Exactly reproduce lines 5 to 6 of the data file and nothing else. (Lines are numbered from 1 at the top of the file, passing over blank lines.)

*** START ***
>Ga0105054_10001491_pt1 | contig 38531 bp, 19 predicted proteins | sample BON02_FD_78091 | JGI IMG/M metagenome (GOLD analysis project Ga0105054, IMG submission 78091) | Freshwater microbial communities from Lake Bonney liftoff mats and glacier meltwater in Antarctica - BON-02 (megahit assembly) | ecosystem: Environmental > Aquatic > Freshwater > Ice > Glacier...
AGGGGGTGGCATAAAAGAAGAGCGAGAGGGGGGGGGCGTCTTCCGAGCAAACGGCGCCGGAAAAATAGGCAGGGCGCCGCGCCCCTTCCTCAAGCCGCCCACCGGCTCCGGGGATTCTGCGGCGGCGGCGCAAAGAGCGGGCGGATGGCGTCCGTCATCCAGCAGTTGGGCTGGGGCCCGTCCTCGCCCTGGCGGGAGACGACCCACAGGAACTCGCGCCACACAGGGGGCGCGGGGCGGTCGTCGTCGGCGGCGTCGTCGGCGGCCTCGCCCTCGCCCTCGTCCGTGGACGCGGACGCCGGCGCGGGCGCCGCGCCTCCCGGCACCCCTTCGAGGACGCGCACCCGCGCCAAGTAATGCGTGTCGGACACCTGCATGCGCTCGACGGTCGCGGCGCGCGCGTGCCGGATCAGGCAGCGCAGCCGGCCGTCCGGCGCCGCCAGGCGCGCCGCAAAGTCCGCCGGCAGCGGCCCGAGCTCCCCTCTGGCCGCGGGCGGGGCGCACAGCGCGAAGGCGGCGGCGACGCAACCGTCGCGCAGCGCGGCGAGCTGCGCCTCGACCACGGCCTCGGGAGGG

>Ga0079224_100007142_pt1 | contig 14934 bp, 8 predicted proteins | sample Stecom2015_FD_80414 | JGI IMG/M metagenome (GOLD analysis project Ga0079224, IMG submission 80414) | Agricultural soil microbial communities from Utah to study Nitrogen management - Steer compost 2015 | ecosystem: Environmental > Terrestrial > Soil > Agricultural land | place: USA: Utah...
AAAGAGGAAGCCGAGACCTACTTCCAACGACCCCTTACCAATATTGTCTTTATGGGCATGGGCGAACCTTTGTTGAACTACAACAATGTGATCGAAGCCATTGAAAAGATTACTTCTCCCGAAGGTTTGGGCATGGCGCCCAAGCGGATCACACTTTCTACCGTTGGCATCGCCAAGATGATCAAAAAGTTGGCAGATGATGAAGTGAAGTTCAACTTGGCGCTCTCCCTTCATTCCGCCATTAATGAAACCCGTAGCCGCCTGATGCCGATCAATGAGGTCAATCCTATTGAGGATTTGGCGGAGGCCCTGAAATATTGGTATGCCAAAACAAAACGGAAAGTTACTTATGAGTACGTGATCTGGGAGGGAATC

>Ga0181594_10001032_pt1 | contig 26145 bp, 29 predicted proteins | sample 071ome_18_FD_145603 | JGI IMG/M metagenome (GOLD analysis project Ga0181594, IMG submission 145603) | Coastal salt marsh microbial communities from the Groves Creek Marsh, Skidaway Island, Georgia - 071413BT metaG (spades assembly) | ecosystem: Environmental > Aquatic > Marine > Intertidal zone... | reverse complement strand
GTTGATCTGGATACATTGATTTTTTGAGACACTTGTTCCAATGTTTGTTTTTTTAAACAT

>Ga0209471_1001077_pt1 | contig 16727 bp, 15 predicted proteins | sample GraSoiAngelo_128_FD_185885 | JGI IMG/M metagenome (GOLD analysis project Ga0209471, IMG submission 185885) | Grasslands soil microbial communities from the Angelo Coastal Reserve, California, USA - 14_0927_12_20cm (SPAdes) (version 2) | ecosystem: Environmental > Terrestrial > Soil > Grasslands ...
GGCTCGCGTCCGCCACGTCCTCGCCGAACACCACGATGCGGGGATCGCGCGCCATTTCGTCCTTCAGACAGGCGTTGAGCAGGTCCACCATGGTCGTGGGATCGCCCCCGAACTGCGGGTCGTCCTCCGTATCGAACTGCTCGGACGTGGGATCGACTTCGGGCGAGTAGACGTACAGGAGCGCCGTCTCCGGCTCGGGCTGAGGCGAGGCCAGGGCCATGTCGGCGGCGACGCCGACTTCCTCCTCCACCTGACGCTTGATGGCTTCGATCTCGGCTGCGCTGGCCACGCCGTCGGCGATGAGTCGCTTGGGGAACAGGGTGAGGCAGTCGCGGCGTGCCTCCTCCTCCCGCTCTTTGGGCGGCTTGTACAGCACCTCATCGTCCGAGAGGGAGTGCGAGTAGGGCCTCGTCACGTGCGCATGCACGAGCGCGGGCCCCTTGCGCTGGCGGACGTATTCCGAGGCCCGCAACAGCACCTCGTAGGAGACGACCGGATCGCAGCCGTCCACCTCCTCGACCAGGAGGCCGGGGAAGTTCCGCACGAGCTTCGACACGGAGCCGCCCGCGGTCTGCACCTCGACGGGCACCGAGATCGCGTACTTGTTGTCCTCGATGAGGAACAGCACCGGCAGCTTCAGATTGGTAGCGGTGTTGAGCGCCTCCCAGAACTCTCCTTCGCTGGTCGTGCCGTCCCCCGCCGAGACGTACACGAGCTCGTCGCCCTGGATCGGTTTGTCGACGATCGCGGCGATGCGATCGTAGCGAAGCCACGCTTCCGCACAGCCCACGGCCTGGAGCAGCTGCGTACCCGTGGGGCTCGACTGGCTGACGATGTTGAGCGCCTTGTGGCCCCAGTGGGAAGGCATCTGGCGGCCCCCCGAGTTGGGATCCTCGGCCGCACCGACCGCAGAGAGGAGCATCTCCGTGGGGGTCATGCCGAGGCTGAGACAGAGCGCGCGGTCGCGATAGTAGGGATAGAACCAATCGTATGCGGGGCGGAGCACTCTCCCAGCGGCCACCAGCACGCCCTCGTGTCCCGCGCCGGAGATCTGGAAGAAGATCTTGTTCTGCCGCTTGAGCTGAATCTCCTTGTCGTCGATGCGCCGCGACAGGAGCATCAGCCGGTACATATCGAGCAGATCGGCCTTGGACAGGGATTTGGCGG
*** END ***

>Ga0181594_10001032_pt1 | contig 26145 bp, 29 predicted proteins | sample 071ome_18_FD_145603 | JGI IMG/M metagenome (GOLD analysis project Ga0181594, IMG submission 145603) | Coastal salt marsh microbial communities from the Groves Creek Marsh, Skidaway Island, Georgia - 071413BT metaG (spades assembly) | ecosystem: Environmental > Aquatic > Marine > Intertidal zone... | reverse complement strand
GTTGATCTGGATACATTGATTTTTTGAGACACTTGTTCCAATGTTTGTTTTTTTAAACAT